This weekend Reserve Bank Governor Adrian Orr will take a deep dive into the latest negative interest rates and other monetary policy trends when he attends the most important global gathering of central bankers at Jackson Hole Wyoming.
The Kansas City branch of the US Federal Reserve has held the annual economic policy symposium at the remote and mountain resort since 1978.
Dozens of central bankers from around the world will attend and hear from some of the world's leading economists on issues relevant to the future of monetary policy.
With talk of global recession rising, and almost all the world's central banks now cutting rates, or contemplating cutting, from a relatively low base it is certain that topics like negative interest rates will be on the agenda.
The theme of this year's symposium is: "Challenges for Monetary Policy".
Between high-level speeches and deep discussions on the state of the global economy, central bankers also indulge in contemplative outdoor activities like hikes and fly-fishing.
Former Governor Alan Bollard famously painted a water colour of the mountainous landscape in 2009.
It's not clear if the social events will extend to the dance floor but if so the "limbo" might be the most appropriate dance as the big question facing every central banker this year is: "how low can you go?"
More than a quarter of the global bond market is now into negative interest rate territory - raising fundamental questions about the power of traditional monetary policy.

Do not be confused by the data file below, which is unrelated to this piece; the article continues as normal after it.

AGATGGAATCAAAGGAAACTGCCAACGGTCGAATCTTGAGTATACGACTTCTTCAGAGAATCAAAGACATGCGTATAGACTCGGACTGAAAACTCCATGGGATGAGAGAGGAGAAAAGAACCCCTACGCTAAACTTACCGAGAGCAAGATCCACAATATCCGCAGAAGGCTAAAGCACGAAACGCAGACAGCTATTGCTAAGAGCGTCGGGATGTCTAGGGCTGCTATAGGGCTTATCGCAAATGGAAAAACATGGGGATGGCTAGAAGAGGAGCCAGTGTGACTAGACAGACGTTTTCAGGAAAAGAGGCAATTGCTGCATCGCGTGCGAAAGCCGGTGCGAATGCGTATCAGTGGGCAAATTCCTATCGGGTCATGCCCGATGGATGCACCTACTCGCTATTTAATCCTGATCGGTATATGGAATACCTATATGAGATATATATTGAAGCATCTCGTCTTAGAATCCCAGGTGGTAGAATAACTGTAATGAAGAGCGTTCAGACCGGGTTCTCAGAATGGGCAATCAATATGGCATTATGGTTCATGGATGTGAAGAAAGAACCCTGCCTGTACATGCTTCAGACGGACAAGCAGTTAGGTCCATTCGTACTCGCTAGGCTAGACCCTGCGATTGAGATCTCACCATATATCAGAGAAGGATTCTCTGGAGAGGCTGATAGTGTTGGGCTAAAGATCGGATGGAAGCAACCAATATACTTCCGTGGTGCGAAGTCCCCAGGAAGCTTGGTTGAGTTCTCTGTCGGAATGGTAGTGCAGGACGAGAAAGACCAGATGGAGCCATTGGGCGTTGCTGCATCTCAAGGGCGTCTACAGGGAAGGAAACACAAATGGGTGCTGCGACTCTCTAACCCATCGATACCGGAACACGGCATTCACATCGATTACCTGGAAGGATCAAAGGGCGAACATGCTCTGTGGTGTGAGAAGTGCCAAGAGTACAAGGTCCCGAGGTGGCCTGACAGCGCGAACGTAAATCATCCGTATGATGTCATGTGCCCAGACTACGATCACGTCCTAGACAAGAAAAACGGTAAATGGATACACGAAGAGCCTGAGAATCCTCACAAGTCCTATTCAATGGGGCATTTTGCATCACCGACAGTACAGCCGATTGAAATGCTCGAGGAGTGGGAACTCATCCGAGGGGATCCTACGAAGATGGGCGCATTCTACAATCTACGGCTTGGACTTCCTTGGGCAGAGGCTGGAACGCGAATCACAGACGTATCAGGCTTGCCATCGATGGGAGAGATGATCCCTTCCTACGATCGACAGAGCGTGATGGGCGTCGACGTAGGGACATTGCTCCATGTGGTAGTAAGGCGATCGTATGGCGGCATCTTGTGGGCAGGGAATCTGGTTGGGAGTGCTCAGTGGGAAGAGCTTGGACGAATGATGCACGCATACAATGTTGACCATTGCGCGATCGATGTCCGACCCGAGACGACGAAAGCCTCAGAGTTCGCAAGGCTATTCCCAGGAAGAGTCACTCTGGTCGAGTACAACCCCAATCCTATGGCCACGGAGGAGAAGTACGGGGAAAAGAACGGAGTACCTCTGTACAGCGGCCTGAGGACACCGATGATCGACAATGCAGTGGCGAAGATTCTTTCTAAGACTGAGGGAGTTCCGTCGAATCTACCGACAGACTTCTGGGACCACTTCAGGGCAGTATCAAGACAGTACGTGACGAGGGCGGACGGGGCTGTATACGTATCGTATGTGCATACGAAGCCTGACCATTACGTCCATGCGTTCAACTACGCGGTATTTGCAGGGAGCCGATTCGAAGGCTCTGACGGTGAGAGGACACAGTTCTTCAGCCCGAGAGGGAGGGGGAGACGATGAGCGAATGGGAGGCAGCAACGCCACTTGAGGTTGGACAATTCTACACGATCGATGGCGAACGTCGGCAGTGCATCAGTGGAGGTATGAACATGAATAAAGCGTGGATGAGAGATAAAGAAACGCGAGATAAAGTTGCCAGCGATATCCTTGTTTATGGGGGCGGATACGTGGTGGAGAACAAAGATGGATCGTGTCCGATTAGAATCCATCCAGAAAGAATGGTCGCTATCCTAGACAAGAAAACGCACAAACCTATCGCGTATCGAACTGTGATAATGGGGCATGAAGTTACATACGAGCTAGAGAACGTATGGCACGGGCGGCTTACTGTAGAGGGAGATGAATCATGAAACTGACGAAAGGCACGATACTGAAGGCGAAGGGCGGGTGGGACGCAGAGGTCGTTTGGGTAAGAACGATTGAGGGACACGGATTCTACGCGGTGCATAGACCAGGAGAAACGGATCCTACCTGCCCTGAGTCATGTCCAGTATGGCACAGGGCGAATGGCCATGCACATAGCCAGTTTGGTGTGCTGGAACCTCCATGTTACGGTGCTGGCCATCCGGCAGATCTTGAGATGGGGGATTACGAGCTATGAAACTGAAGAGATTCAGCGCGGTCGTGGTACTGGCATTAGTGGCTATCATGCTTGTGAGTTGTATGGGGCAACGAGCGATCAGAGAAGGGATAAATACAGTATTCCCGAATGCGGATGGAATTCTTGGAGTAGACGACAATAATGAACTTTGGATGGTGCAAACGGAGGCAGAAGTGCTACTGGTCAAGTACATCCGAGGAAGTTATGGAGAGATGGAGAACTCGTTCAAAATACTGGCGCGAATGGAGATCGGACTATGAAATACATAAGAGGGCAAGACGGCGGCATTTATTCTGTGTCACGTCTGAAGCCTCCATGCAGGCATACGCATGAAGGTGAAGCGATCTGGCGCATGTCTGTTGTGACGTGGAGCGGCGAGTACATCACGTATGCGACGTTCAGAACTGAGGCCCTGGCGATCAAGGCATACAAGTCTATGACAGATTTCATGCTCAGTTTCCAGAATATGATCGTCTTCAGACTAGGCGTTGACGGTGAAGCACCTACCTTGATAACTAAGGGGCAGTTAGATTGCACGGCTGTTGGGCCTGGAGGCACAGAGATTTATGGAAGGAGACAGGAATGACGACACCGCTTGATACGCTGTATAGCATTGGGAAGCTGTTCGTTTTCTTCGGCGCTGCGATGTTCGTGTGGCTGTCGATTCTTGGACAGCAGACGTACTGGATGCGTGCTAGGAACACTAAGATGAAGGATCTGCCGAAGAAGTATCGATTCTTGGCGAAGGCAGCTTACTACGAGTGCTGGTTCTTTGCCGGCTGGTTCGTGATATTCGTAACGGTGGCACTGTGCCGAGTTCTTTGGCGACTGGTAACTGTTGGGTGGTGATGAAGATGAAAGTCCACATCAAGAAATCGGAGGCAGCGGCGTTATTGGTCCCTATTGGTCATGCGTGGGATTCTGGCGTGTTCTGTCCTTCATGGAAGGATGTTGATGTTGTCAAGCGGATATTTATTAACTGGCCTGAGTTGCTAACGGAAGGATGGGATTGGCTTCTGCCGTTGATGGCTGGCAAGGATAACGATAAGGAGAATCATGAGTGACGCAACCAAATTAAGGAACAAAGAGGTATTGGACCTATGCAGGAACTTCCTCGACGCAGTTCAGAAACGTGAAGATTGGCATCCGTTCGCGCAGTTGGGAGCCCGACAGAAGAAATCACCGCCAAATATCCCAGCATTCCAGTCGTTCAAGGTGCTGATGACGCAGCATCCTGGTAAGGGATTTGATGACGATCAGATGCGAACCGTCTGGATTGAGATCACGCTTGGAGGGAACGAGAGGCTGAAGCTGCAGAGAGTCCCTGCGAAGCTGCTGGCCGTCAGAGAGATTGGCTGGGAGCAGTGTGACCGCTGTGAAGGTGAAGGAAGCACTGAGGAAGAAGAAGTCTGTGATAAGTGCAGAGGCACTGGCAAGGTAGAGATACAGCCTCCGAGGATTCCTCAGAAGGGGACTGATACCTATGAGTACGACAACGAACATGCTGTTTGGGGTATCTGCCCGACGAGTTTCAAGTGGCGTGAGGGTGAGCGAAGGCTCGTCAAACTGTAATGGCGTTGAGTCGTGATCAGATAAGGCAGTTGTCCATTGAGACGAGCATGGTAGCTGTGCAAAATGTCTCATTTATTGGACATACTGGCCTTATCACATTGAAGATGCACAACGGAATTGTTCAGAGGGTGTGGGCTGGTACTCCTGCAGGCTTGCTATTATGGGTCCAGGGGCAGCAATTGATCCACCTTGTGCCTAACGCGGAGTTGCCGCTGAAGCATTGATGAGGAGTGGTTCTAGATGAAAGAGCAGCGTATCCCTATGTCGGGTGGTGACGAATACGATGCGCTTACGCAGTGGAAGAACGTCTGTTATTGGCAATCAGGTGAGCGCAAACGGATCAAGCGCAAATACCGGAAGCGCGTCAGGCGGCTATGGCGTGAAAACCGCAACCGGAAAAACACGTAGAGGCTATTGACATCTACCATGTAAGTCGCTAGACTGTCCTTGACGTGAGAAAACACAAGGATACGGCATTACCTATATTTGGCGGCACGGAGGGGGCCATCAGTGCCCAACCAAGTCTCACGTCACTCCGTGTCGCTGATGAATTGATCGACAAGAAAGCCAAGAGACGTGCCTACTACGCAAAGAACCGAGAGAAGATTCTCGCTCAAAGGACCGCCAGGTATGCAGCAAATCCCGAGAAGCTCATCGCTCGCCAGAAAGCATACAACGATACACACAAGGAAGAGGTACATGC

One of the highlights of the weekend for market watchers will be a speech by US Federal Reserve chair Jerome Powell, which is widely expected to offer clues to when US rates will be cut again and by how much.
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More broadly, though, topics on the Jackson Hole agenda are likely to be academic and highly technical in nature.
They address the challenges that have arisen in monetary policy since the global financial crisis and the way forward from here.
Ultimately - as it did in 2008 and 2009 - the consensus that emerges over the weekend can have a huge and lasting influence on central bank policy.
In that sense, it impacts all of our lives.
Orr himself is likely to attract some attention from central bankers interested in RBNZ's latest move to a committee structure and dual mandate - targeting inflation and unemployment.
His straight talking and colourful approach to communication - including the use of Māori mythology to articulate the bank's mission - has also attracted international attention.
It's not clear whether Orr will be packing his fishing rods, hiking boots or paint and easel.
Based on his recent passion for discussing alternative monetary policy strategies, it seems more likely he'll be packing a notebook and attending every session.